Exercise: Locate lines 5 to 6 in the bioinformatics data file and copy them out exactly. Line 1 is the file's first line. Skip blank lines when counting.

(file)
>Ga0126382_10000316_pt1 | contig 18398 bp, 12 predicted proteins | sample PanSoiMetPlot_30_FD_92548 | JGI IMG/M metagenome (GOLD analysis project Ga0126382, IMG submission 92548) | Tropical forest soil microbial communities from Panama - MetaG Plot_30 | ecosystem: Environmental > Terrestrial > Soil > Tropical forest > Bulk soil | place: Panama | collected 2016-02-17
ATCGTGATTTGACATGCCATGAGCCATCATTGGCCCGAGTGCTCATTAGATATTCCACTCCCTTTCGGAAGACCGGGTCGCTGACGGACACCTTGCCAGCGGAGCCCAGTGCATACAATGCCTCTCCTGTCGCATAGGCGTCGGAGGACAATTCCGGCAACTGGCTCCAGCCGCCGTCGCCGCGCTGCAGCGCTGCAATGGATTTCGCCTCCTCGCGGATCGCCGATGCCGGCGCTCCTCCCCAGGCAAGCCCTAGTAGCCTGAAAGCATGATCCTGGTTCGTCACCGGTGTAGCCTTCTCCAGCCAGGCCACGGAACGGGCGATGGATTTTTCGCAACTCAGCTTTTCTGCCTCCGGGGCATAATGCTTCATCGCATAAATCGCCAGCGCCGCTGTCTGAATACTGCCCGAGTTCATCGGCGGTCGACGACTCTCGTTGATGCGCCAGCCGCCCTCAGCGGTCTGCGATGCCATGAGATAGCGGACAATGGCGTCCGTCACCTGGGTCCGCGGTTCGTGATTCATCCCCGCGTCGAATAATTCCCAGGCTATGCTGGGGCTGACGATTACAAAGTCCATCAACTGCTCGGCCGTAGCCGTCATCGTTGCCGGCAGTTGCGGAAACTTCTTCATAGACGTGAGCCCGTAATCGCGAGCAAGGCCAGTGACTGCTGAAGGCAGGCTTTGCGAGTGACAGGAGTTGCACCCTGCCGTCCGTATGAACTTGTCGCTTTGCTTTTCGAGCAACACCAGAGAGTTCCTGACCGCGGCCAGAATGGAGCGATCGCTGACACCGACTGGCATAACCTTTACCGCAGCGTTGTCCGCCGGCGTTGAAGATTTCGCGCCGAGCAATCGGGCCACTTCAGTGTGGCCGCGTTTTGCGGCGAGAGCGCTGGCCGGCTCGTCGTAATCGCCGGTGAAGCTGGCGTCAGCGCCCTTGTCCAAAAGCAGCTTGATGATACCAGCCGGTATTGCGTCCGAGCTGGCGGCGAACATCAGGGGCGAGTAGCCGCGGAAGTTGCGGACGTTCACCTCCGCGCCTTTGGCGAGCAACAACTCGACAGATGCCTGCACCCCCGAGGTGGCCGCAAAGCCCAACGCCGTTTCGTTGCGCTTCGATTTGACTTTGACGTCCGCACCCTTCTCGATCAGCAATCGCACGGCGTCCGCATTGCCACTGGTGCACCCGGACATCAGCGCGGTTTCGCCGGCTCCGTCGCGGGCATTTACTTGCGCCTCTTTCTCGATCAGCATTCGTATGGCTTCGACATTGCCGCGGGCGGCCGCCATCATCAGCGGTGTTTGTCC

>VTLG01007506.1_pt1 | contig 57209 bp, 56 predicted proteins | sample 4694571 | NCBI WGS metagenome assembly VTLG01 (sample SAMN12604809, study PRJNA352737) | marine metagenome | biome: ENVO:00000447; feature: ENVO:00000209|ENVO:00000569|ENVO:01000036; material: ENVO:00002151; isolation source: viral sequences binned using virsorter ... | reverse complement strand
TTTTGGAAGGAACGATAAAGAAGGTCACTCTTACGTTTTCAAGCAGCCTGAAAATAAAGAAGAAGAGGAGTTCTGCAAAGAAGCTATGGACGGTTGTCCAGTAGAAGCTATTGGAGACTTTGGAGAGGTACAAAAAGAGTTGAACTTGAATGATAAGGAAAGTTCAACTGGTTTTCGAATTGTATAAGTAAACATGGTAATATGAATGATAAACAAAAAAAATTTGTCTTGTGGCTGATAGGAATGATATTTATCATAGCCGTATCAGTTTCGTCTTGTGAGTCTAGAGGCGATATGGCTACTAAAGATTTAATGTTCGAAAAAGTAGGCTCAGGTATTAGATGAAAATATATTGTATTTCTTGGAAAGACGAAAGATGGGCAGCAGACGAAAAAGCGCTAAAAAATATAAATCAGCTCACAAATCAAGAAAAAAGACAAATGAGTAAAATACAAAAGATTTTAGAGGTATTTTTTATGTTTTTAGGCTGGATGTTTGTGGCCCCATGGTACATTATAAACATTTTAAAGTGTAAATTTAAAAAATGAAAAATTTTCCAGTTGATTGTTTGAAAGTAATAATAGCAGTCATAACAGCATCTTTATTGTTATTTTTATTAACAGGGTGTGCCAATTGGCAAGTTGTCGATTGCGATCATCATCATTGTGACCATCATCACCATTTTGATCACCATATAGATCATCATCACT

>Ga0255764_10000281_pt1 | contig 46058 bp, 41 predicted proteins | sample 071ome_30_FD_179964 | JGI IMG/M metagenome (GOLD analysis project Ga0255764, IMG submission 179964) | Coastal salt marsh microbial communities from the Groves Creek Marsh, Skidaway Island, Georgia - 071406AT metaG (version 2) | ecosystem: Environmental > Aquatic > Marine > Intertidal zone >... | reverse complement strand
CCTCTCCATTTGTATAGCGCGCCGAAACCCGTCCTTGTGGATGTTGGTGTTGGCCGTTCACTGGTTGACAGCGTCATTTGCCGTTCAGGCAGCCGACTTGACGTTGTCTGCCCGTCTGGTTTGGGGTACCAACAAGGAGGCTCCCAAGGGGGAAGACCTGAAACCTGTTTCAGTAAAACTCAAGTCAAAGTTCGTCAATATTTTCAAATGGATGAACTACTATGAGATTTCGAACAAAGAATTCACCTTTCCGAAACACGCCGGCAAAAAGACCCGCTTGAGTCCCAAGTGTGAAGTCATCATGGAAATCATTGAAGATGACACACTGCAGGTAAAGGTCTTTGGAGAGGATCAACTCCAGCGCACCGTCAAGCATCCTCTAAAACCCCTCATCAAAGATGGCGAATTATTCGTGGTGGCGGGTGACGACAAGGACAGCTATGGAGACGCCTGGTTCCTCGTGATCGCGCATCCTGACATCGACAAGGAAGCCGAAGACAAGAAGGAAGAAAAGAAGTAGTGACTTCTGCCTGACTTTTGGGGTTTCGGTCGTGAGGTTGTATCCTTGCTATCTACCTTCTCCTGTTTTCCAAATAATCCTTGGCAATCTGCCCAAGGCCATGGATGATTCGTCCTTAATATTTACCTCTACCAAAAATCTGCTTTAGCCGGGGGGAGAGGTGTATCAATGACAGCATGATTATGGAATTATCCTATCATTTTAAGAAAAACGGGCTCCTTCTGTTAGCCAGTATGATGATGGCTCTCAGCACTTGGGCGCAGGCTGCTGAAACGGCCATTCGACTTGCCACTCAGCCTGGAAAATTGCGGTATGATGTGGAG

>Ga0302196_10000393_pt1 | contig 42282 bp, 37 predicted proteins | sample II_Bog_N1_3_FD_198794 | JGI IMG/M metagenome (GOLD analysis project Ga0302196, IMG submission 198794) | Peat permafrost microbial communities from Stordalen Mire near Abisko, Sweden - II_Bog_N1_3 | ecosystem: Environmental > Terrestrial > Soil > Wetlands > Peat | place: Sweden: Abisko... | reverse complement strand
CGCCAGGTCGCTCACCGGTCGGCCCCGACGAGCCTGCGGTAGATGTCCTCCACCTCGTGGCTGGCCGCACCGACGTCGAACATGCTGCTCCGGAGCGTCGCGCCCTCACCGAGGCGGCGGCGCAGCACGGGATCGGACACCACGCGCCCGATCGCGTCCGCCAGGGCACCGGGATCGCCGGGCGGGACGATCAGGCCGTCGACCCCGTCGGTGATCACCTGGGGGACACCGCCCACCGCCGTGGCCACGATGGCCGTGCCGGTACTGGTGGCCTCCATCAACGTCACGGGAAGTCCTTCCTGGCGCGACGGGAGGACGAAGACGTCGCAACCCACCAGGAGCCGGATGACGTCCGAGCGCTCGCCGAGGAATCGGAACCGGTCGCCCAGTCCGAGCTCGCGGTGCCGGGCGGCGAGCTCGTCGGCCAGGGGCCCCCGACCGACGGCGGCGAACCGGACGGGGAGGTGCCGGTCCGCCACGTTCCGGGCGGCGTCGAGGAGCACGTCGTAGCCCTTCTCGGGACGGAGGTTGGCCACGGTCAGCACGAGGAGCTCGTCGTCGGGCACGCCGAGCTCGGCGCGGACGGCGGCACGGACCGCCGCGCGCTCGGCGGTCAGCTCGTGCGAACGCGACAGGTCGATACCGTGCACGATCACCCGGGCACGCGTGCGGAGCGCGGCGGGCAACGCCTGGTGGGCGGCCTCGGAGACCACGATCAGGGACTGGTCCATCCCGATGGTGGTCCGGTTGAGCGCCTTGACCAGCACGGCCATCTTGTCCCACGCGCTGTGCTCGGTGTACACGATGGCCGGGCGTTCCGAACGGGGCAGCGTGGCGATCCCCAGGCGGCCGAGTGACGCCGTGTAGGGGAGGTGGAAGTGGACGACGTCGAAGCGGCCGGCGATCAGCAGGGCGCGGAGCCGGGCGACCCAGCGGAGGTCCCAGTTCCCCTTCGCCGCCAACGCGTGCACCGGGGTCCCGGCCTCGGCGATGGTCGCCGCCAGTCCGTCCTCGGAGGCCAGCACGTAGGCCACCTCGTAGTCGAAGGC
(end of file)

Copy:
>Ga0255764_10000281_pt1 | contig 46058 bp, 41 predicted proteins | sample 071ome_30_FD_179964 | JGI IMG/M metagenome (GOLD analysis project Ga0255764, IMG submission 179964) | Coastal salt marsh microbial communities from the Groves Creek Marsh, Skidaway Island, Georgia - 071406AT metaG (version 2) | ecosystem: Environmental > Aquatic > Marine > Intertidal zone >... | reverse complement strand
CCTCTCCATTTGTATAGCGCGCCGAAACCCGTCCTTGTGGATGTTGGTGTTGGCCGTTCACTGGTTGACAGCGTCATTTGCCGTTCAGGCAGCCGACTTGACGTTGTCTGCCCGTCTGGTTTGGGGTACCAACAAGGAGGCTCCCAAGGGGGAAGACCTGAAACCTGTTTCAGTAAAACTCAAGTCAAAGTTCGTCAATATTTTCAAATGGATGAACTACTATGAGATTTCGAACAAAGAATTCACCTTTCCGAAACACGCCGGCAAAAAGACCCGCTTGAGTCCCAAGTGTGAAGTCATCATGGAAATCATTGAAGATGACACACTGCAGGTAAAGGTCTTTGGAGAGGATCAACTCCAGCGCACCGTCAAGCATCCTCTAAAACCCCTCATCAAAGATGGCGAATTATTCGTGGTGGCGGGTGACGACAAGGACAGCTATGGAGACGCCTGGTTCCTCGTGATCGCGCATCCTGACATCGACAAGGAAGCCGAAGACAAGAAGGAAGAAAAGAAGTAGTGACTTCTGCCTGACTTTTGGGGTTTCGGTCGTGAGGTTGTATCCTTGCTATCTACCTTCTCCTGTTTTCCAAATAATCCTTGGCAATCTGCCCAAGGCCATGGATGATTCGTCCTTAATATTTACCTCTACCAAAAATCTGCTTTAGCCGGGGGGAGAGGTGTATCAATGACAGCATGATTATGGAATTATCCTATCATTTTAAGAAAAACGGGCTCCTTCTGTTAGCCAGTATGATGATGGCTCTCAGCACTTGGGCGCAGGCTGCTGAAACGGCCATTCGACTTGCCACTCAGCCTGGAAAATTGCGGTATGATGTGGAG